Using hybrid choice models to capture the impact of attitudes on residential greywater reuse preferences.Revista : Resources Conservation and Recycling
Volumen : 164
Tipo de publicación : ISI Ir a publicación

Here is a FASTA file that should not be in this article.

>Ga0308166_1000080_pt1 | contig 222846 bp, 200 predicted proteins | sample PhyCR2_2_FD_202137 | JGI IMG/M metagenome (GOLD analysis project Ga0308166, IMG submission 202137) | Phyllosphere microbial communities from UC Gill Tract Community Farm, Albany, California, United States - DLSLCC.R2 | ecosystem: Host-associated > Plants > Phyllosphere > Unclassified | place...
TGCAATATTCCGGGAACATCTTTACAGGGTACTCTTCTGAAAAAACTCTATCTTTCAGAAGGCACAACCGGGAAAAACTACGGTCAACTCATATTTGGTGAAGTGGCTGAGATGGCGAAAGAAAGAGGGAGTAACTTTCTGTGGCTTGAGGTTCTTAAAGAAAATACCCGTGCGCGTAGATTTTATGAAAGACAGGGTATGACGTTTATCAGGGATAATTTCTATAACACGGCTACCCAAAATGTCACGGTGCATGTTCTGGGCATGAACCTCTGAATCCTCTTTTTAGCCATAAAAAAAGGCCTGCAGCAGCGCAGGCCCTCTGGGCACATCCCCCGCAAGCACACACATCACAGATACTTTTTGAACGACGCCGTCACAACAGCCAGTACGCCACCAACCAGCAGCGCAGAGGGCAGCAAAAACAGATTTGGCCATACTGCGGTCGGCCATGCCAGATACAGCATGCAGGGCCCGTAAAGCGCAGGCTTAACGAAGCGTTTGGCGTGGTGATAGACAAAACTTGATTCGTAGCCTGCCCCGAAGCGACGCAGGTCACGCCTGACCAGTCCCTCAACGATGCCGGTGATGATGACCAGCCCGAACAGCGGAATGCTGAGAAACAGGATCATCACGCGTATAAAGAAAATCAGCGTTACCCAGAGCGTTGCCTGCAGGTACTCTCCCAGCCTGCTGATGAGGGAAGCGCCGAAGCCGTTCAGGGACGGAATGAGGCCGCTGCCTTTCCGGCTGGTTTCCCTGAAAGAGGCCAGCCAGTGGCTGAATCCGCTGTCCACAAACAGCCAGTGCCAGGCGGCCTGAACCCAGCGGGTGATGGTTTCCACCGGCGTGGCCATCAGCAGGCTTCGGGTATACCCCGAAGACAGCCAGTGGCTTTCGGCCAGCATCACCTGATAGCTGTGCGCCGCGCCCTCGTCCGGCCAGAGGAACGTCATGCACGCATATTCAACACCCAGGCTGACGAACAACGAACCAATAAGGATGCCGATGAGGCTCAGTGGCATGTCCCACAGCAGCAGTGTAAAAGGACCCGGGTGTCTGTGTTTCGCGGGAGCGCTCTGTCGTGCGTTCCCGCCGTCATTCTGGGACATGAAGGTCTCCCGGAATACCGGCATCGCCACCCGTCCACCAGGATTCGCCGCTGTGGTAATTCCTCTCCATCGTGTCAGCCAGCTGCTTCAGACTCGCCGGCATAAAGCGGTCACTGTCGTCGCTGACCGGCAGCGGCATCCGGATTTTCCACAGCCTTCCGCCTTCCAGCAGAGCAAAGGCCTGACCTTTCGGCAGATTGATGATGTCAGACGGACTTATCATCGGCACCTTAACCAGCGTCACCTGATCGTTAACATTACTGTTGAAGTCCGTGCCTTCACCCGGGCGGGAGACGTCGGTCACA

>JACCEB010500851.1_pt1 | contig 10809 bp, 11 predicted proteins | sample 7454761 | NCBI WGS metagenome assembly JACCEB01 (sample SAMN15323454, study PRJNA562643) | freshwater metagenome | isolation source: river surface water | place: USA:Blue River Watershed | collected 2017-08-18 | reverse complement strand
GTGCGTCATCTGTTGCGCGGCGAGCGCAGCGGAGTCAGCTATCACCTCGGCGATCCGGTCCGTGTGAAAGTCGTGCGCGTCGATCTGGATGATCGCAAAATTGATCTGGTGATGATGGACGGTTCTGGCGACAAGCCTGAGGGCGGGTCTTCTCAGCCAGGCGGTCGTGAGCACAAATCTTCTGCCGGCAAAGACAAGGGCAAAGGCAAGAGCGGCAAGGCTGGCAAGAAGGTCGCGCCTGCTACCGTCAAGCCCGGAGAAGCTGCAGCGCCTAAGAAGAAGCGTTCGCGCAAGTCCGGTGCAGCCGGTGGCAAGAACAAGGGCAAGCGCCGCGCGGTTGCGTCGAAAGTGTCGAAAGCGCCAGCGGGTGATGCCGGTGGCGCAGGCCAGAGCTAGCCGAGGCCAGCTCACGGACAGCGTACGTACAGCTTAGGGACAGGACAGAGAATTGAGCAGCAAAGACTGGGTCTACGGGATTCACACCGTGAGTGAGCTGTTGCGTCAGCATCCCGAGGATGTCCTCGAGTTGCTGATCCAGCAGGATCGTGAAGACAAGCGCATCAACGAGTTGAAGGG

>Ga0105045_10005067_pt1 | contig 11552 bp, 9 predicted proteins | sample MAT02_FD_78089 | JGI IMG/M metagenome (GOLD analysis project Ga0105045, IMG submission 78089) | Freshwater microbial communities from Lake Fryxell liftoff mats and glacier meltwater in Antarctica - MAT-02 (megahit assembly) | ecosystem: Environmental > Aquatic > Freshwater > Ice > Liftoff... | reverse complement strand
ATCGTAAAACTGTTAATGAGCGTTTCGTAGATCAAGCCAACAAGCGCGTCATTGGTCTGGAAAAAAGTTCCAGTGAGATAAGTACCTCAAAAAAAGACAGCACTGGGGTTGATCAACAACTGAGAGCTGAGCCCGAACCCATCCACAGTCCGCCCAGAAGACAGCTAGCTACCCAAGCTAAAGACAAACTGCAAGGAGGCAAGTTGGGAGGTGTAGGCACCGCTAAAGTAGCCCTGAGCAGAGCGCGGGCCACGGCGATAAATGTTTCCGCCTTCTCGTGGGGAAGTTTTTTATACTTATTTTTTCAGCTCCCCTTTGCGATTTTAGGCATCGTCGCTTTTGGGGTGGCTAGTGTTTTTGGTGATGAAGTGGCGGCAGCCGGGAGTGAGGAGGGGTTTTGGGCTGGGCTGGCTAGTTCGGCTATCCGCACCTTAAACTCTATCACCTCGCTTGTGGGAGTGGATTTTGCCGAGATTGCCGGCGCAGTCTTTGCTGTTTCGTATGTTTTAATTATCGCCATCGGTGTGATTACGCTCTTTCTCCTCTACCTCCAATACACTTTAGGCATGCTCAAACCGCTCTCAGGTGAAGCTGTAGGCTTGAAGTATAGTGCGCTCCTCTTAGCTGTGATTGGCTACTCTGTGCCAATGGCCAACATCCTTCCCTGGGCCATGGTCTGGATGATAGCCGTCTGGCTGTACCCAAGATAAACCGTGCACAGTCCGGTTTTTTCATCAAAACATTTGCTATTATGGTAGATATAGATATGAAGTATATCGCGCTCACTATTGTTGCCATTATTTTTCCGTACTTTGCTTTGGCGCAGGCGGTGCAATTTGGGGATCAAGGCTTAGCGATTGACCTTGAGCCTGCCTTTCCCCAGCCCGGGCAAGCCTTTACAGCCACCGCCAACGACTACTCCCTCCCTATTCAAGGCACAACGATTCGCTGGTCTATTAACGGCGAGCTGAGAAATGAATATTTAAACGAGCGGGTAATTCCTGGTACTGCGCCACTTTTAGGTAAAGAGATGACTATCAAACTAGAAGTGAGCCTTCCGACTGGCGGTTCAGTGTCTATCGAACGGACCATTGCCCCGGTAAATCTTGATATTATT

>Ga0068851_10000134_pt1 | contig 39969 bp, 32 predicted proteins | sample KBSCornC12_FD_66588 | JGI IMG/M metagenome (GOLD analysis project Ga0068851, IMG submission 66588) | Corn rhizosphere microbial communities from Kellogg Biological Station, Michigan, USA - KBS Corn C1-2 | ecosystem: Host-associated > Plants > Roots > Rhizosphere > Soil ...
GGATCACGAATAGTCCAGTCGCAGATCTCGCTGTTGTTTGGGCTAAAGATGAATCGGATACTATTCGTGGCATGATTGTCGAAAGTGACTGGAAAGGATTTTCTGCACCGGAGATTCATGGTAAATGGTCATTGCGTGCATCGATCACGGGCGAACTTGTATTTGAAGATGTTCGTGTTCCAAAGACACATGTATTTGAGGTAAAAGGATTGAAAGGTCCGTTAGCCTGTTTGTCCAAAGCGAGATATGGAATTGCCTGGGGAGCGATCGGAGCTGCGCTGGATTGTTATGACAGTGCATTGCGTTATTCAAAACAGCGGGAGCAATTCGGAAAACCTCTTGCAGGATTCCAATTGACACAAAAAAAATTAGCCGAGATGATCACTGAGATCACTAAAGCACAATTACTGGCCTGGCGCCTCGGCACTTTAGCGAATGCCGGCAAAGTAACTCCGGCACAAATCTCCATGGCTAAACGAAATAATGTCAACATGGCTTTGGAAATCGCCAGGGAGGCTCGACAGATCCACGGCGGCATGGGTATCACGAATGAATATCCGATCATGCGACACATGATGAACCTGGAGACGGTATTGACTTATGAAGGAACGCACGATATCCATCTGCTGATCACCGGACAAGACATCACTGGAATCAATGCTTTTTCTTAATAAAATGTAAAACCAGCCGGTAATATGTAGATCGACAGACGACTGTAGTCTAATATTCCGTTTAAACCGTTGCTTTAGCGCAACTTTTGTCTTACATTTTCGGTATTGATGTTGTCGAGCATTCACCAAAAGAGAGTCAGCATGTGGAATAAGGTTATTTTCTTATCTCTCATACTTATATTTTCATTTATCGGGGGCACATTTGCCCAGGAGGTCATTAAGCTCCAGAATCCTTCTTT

The reuse of treated greywater in a residential setting could contribute substantially to easing problems with water scarcity. This paper argues that preferences in relation to reusing greywater for different uses within the home vary across households and can be driven at least in part by psychological constructs, such as attitudes and perceptions, which might appear irrational at face value from an economic perspective. To better understand heterogeneity in behaviour in a greywater reuse context, data from a stated choice survey were analysed using a hybrid choice model with latent variables, allowing us to incorporate measurable characteristics of the decision makers as well as other elements that cannot be measured directly (e.g. attitudes towards greywater reuse). Our results provide evidence on the preferences for different uses of treated greywater, and about the heterogeneity of choices among individuals and uses. The model suggests that heterogeneity in the acceptance of greywater reuse can be linked back mainly to underlying attitudes, for all uses except drinking. This knowledge can be used as an input to evaluate diffusion strategies to increase greywater reuse acceptability focused on messages about its direct (i.e. water bill savings) and indirect benefits (environmental benefits, water security, autonomy).